I rubbed him to bring him into his body and this world, and he cried. Our midwife pulled a little white hat over his head, and I took it right off and kissed him, and I took the oxygen tubes out of my nose to kiss him too.
I don’t have a great deal of clarity on what happened when, and I’m sure there are things I don’t remember or didn’t notice. I know I threw up twice during the labor, into a bucket. I know that I was encouraged to eat a spoonful of honey for the energy I desperately needed, and since I pulled the oxygen tubes out, I know that our midwife had hooked me up to oxygen to keep me going, and it seemed to work, but I don’t remember when.
I moved onto the couch where Annabelle was born a year before, with someone at each elbow and my baby in my arms, umbilical cord dangling between us, tying us both to our shared organ. My baby and I tried to nurse, but this new little body was not well-practiced and despite my careful aim, managed to miss again and again. Eventually we managed to line up despite over-hasty baby motions that reminded me of a tiny wild animal, frantic for food.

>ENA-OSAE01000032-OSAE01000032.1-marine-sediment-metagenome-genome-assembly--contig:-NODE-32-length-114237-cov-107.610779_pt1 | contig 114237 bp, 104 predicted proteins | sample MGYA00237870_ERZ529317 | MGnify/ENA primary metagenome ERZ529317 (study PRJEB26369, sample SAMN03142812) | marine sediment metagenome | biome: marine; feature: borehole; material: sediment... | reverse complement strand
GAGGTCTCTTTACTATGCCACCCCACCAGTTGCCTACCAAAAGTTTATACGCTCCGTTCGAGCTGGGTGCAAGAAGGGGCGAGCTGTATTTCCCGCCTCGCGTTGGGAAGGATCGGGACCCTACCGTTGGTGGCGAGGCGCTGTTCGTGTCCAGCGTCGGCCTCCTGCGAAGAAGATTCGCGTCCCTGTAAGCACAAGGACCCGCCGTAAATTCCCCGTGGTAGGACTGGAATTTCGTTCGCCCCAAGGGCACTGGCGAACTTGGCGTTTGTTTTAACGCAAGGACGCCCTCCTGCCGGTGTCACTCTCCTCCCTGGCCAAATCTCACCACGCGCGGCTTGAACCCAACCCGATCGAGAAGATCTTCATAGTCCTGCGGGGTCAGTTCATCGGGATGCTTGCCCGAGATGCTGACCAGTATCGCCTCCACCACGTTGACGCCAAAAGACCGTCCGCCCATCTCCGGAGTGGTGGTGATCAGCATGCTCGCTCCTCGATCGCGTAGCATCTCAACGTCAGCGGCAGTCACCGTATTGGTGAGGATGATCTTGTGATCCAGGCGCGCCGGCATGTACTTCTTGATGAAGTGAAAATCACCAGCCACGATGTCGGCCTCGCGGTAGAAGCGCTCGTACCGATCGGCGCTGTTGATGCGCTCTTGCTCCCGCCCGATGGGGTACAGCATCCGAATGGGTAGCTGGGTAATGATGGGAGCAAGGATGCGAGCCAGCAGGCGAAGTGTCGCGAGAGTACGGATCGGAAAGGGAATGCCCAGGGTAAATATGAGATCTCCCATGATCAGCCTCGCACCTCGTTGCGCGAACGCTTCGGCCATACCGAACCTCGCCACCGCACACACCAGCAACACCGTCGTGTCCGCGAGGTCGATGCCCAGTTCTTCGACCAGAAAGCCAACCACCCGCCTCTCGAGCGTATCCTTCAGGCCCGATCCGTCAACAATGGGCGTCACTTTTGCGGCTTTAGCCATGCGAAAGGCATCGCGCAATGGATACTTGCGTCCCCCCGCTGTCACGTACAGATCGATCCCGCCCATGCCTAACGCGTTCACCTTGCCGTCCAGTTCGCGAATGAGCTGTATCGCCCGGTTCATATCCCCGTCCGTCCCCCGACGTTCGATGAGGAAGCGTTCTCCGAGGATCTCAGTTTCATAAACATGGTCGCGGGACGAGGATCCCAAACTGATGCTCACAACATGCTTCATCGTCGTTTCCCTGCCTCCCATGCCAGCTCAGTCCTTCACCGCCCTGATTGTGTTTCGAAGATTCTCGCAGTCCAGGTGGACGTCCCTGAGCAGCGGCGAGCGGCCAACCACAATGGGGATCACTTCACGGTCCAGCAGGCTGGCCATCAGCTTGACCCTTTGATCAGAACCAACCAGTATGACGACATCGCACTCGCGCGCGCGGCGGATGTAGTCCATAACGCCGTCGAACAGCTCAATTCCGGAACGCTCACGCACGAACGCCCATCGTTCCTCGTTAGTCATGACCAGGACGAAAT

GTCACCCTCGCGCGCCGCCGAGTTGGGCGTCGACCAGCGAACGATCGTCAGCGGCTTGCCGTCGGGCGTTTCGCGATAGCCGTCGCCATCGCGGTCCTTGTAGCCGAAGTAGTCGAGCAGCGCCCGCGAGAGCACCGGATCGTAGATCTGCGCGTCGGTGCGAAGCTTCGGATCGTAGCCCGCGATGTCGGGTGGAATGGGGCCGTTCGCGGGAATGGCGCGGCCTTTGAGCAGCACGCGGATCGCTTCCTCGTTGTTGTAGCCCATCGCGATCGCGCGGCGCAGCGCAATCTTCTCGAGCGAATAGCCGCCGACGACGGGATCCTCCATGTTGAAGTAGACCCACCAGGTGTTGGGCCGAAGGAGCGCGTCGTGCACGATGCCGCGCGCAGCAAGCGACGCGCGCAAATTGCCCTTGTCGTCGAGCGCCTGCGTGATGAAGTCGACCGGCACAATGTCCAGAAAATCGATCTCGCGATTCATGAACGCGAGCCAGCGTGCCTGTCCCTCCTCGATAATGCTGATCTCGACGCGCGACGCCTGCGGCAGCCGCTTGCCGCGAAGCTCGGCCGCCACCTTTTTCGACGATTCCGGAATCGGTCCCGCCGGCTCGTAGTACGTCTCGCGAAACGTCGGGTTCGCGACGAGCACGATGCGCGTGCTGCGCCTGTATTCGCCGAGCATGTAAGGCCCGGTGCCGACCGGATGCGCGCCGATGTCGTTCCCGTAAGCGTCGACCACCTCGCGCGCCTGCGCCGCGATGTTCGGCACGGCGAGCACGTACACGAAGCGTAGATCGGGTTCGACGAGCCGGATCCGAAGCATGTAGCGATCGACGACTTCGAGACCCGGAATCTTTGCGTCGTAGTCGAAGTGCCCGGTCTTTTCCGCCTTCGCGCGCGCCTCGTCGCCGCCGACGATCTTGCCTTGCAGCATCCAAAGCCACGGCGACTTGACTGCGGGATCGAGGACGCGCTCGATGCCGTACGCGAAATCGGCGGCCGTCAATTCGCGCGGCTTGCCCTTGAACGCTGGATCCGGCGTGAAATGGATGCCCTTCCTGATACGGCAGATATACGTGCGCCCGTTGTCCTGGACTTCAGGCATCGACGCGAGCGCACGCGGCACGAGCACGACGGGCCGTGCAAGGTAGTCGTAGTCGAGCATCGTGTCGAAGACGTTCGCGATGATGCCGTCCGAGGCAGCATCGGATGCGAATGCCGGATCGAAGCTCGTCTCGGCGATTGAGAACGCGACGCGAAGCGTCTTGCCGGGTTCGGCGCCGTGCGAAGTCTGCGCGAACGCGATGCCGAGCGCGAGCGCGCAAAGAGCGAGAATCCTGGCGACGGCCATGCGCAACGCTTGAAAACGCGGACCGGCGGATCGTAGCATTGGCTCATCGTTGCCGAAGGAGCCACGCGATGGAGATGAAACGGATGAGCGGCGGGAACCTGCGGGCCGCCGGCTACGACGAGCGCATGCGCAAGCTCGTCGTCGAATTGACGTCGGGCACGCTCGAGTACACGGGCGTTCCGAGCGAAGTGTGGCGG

Somewhere amidst our attempts to connect, I lifted our baby straight up in the air and caught a glimpse of something my other babies had always lacked. My daughter, Ada, gasped, and I knew she had seen too. A few minutes later I heard her whisper, “He’s a boy—just what we wanted!” in response to someone’s query.
I wasn’t hungry but our midwife was mollified when I asked for placenta smoothie—organ meat, even in liquid form, was just the sort of protein rich meal she wanted me to have. I ended up really enjoying the raw cashews that David brought me, too.
Speaking of David, he was wonderful through and through, as he always is. He doesn’t bring attitude, worry, or stuck ideas to our births, only support, confidence, and love. If this baby was an Oscar, I would have to start by thanking my husband, the person I would most want to be stuck on a deserted island or in an intense labor with.
I was surprised when our midwife described it as a “great birth” but it was, and I am very happy. So now we have our son, Cassidy Forrest, and we are a family of five. For now, that’s enough.